Mind and Body
Does creatine make you stronger? How the supplement may boost athleticism
“Creatine is definitely not magic.”
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Scan the shelves of any supplement aisle and you’ll see myriad self-improvement claims.
Want wrinkle-free skin? Take a collagen pill. Feeling fatigued? Pop some B vitamin capsules. When it comes to sports supplements, these assertions are taken to the extreme. Among these, one substance rises to the top: Creatine.
Sports supplements sell themselves on a promise of peak performance by way of optimal nutrition — enabling the everyday athlete to run faster, lift heavier, and build rock-hard muscles. This is big business: The global sports nutrition market is projected to reach $34.5 billion by 2028 — yet the regulation around these supplements and their claims is murky. Creatine is a little different, however.
Does creatine work to build muscle?
Hundreds of studies suggest creatine can help build lean muscle mass and improve athletic performance. Based on this body of data, creatine is now one of the most popular sports supplements on the market — you’ll find it in cabinets of pro-athletes, bodybuilders, collegiate competitors, and even casual runners or gym-goers. Americans consume a staggering four million kilograms of creatine each year.
Sports nutritionists, exercise scientists, and human performance experts tell Inverse creatine is safe for healthy individuals to take in moderate doses. When consumption is combined with exercise, it can lead to optimal health, performance, and aesthetic gains — depending on your goals.
Creatine isn’t a quick fix solution that will instantly transform you into LeBron James, but it could be a healthy add-on to promote strength building and vitality over time, especially if you do high-intensity exercise.
“By and large, creatine is probably the most well-researched sports supplement there is,” David Rogerson, a lecturer, sports nutritionist, and strength-conditioning expert at Sheffield Hallam University, tells Inverse.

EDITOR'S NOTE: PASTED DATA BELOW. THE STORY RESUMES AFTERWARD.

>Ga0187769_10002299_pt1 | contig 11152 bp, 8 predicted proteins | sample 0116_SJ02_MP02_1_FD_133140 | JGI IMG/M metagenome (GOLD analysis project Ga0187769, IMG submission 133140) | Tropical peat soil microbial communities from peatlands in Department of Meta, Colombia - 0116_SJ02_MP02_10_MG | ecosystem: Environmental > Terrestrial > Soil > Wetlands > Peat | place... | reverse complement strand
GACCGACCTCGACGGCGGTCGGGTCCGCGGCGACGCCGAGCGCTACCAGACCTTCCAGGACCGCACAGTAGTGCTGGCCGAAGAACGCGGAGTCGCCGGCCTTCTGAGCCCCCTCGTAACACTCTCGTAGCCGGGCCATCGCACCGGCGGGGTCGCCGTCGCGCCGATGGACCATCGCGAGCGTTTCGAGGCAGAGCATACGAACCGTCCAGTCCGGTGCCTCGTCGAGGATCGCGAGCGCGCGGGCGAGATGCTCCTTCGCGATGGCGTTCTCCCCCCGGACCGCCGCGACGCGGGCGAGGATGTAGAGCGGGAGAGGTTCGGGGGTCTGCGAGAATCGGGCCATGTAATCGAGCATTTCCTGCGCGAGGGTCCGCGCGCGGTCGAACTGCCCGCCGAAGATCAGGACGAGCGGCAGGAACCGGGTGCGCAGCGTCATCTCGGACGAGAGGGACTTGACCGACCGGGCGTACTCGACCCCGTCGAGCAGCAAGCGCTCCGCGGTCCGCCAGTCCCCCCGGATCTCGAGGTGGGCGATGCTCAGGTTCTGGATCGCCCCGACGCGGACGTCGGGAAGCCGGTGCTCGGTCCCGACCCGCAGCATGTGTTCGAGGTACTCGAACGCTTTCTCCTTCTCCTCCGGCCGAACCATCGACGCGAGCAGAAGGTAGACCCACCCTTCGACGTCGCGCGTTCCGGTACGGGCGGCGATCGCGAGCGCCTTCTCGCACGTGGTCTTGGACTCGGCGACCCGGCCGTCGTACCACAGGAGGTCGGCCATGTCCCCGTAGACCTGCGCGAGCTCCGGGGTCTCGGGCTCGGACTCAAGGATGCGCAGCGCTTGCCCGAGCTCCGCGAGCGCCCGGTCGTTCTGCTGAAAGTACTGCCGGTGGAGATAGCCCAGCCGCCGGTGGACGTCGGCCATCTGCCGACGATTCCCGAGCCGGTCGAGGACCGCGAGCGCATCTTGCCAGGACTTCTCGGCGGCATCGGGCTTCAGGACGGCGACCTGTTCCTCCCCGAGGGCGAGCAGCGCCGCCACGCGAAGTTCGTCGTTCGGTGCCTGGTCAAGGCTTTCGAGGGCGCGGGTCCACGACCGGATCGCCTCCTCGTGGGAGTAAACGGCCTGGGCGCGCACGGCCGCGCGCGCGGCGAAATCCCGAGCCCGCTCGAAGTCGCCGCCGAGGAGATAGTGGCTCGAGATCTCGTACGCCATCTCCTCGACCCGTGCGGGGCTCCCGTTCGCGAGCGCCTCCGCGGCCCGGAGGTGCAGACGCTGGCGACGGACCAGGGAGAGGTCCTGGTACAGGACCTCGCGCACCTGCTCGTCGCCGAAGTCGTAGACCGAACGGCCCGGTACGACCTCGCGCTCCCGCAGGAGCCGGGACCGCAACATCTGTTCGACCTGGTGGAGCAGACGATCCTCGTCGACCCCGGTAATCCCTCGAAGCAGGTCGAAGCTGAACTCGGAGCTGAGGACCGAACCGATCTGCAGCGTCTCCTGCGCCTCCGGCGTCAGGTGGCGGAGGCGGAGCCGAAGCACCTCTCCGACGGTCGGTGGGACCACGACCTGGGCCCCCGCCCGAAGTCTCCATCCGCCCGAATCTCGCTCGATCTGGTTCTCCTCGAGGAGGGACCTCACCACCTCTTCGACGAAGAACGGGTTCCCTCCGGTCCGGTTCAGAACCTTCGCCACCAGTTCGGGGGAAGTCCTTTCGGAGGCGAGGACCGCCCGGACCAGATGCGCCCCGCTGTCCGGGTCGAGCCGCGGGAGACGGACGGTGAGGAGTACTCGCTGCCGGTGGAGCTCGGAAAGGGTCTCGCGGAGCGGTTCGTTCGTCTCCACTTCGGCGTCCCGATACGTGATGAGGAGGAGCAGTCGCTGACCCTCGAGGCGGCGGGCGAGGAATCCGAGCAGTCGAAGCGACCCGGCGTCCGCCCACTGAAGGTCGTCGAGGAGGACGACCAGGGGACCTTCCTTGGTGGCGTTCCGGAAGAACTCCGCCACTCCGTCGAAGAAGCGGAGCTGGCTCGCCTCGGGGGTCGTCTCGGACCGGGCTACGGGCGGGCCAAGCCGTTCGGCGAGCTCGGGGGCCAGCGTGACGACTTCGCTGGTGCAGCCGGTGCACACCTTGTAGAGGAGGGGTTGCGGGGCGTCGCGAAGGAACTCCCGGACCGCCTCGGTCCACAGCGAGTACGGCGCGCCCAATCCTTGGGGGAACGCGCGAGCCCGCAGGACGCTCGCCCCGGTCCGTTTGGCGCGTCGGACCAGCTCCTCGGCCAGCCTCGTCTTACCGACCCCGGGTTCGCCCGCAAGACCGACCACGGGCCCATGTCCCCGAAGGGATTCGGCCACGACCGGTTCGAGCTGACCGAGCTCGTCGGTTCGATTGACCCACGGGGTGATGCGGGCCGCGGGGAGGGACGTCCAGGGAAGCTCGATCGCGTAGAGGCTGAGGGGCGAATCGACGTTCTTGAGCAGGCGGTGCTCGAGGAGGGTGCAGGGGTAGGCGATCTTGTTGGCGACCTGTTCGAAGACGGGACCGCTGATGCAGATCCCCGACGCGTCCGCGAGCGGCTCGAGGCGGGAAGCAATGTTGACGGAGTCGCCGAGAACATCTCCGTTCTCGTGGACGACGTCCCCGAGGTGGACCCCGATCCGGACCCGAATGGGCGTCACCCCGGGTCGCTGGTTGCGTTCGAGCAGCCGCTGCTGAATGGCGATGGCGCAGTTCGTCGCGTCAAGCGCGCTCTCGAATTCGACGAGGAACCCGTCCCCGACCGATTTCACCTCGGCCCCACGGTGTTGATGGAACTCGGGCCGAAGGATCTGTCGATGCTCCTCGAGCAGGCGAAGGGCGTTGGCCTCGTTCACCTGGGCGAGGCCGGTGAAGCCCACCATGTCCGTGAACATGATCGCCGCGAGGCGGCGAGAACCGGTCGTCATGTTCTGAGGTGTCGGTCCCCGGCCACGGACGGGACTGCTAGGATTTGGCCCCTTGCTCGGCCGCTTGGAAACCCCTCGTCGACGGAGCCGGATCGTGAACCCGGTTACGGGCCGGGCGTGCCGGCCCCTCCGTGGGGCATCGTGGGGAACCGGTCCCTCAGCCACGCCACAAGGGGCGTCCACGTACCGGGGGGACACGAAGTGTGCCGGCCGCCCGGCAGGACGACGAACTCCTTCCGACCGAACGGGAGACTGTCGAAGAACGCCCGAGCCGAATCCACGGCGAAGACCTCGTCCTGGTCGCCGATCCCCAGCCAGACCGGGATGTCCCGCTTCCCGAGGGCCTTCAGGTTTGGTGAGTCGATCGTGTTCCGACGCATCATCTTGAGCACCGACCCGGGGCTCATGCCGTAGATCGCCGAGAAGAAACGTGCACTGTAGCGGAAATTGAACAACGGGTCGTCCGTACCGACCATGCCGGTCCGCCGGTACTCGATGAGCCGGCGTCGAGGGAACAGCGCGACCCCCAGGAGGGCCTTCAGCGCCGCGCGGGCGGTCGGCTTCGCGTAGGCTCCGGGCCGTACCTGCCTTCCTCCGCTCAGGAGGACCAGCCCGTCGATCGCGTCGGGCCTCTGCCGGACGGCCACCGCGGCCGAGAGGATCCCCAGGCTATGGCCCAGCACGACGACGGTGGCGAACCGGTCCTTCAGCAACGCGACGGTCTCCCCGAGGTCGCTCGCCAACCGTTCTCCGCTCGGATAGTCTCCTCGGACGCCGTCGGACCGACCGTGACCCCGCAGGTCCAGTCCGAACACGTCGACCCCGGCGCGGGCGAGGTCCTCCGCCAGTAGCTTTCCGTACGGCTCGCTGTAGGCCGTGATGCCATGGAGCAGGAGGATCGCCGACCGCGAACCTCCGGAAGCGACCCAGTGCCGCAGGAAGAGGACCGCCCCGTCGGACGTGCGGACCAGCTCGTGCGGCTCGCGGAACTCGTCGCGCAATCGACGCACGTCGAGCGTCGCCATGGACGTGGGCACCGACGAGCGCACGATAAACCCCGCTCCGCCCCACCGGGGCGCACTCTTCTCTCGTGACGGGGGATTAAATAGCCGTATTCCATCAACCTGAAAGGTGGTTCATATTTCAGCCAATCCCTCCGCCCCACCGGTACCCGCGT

Rogerson explains that creatine has a modest benefit that varies from individual to individual, it will not result in some “life-changing, massive improvement.”
“With so much pressure to have a six-pack, why wouldn’t you take supplements?”
“The benefit can be in a sport, performance, physique, and health-related context,” Rogerson explains. “You are able to train harder, and if that work accumulates over three, six, nine months, or a year, you have achieved a benefit. But don’t expect the world because you are not going to get it.”
“Creatine is definitely not magic,” Jose Antonio, professor of health and human performance at Nova South Western University and co-founder of the International Society of Sports Nutrition, tells Inverse.
But when it comes to exercise, it is “incontrovertible” that creatine increases lean body mass, muscular strength, and muscular endurance, he says.
Bruce Lampros, a 27-year-old public policy consultant in Washington, D.C., has taken creatine on and off for a decade to build muscle. He was motivated, in part, by some of these same self-improvement aspirations.
“We talk a lot about the societal pressure to be thin on girls but there is also a pressure to be big on guys,” Lampros tells Inverse. “With so much pressure to have a six-pack, why wouldn’t you take supplements?”
Lampros saw some benefit from creatine, but only when he was consistently training in the gym simultaneously.
“It’s called a supplement for a reason, right?” he says. “You still have to put in the work.”
In an industry rife with false claims, poor quality control, and misleading marketing, creatine may be about as safe and effective a sports supplement you can find.
Why is creatine so popular?
Creatine’s name is derived from the Greek word for flesh (kreas). Creatine is itself an amino acid — one of the molecular building blocks of protein. It is found in the body’s muscles and the brain and it helps your muscles produce and use energy during periods of stress — like strength training.